Friday, May 30, 2003

In the last year, I've sold the bulk of my CD collection; they take up space, most of 'em I didn't play much if at all (I use what I call the "six month rule": if I haven't played it in the last six months, chances are I won't miss it - with exceptions, of course), and the ones I really love I just rip to my hard drive. But one I absolutely refuse to sell is The Best of Stephanie Mills: 20th Century Masters/The Millenium Collection. Good God I love her.

She got her first big break starring in The Wiz on Broadway. Don't hold that against her. [If Mills, instead of La Ross, had starred in the film, it would've been very different, and very much better.] Her first big hit was also her biggest ever pop hit, 1980's "Never Knew Love Like This Before." Its effervescence still bubbles, 20-plus years later. But then she got really good. She turned her back on the pop world, and worked it.

Mills put together quite a body of work in the '80s, a decade which saw her claim 5 #1s on Billboard's Hot Black Singles chart - and she did it using a revolving cast of writers and producers, nearly never using the same one(s) twice. Amazingly, her body of work sounds like just that; The Best of doesn't hop and skip from one style to another. Mills' strength was her voice, and every single she released spotlit it superbly. Yet she was also able to go from big, showstopping ballads (which many consider her strength, particularly The Wiz's "Home," which she rerecorded in 1989 and had another #1 with) to synth-driven, danceable tracks (such as that same year's "Something in the Way (You Make Me Feel)," written and produced by Angela Winbush) with utter ease. The production, yes, largely has dated. Heavy on the click-tracks and "Beautiful Ones"-lite synthesized drums, it holds a certain I-love-the-'80s charm. The songs, however, haven't aged a bit. Toni Braxton could sing the hell out of a showcase such as "Rising Desire," and I long to think how Aaliyah and Timbaland could've remade my all-time favorite Mills single, 1987's "(You're Puttin') A Rush On Me," all minimalist rhythm track and keyboard wash.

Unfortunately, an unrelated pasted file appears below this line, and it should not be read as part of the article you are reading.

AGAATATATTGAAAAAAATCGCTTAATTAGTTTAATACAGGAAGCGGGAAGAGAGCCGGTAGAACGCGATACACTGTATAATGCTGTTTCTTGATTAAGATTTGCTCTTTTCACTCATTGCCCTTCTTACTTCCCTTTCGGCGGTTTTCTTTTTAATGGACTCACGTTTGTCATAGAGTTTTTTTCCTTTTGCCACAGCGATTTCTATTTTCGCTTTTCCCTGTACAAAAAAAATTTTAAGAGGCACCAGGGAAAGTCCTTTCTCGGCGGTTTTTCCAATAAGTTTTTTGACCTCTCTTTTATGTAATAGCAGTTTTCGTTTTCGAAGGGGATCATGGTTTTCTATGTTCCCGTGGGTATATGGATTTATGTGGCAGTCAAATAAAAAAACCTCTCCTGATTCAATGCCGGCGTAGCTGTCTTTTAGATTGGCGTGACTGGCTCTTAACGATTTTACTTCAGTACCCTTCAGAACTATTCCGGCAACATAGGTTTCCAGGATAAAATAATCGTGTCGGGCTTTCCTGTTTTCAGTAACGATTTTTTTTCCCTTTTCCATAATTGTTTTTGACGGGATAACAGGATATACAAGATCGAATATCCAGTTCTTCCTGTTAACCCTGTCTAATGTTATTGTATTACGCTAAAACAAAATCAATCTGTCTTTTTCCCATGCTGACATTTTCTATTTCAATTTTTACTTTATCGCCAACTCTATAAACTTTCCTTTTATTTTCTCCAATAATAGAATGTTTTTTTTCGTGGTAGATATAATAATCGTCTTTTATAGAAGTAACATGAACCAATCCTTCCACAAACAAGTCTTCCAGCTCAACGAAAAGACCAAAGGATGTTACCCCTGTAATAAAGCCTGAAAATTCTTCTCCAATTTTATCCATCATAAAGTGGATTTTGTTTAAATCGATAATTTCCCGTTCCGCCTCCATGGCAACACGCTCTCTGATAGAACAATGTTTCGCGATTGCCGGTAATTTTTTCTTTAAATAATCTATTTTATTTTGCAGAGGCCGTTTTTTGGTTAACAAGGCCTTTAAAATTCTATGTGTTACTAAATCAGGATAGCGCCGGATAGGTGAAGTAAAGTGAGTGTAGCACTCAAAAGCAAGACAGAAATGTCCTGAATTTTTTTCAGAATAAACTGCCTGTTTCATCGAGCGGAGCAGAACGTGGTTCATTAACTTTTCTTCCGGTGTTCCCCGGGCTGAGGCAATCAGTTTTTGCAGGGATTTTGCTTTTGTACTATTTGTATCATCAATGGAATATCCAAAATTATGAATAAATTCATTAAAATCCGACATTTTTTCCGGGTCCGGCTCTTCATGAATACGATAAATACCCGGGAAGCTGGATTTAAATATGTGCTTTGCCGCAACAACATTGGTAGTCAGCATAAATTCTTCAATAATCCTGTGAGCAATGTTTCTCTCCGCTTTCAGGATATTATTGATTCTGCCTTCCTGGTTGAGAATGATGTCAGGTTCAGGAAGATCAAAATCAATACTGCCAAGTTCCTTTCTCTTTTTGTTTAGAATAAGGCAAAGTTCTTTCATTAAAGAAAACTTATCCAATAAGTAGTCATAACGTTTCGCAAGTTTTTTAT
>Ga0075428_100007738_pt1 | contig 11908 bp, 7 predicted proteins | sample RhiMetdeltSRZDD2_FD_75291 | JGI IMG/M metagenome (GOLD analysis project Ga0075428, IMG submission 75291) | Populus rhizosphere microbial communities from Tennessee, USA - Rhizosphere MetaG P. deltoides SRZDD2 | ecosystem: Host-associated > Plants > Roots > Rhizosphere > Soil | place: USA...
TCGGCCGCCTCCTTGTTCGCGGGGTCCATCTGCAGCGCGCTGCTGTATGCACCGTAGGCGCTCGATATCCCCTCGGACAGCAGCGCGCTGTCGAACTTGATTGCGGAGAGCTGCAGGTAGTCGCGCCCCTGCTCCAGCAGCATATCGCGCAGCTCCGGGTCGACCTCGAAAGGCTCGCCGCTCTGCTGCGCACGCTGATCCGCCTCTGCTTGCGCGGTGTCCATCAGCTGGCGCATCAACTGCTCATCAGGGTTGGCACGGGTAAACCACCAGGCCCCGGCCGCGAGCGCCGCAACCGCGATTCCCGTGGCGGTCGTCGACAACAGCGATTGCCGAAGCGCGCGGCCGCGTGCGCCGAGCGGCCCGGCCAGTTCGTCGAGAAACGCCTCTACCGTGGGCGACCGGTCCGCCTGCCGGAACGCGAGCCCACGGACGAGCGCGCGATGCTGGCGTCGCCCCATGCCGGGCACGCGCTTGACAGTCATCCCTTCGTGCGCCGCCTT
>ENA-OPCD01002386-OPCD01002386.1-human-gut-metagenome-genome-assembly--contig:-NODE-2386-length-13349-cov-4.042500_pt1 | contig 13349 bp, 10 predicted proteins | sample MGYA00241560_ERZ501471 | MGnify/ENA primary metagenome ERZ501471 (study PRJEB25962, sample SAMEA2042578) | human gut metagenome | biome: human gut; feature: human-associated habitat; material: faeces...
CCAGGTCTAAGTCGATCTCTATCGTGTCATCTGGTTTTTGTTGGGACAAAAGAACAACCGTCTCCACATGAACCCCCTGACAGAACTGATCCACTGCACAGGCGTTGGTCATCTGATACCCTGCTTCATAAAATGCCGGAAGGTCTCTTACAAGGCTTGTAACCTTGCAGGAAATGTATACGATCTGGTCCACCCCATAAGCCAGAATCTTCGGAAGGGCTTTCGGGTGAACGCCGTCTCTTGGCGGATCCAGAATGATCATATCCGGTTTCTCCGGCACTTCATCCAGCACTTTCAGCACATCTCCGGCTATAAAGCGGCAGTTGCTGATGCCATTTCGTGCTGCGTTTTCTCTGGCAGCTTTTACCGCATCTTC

Stephanie Mills makes it all sound so easy, so honest, and so real. She's never gotten her just due in the pantheon of R&B greats; now's as good a time as any, right? Grab a copy of 20th Century Masters: The Best of - her best best-of still in print - and say Amen, somebody!

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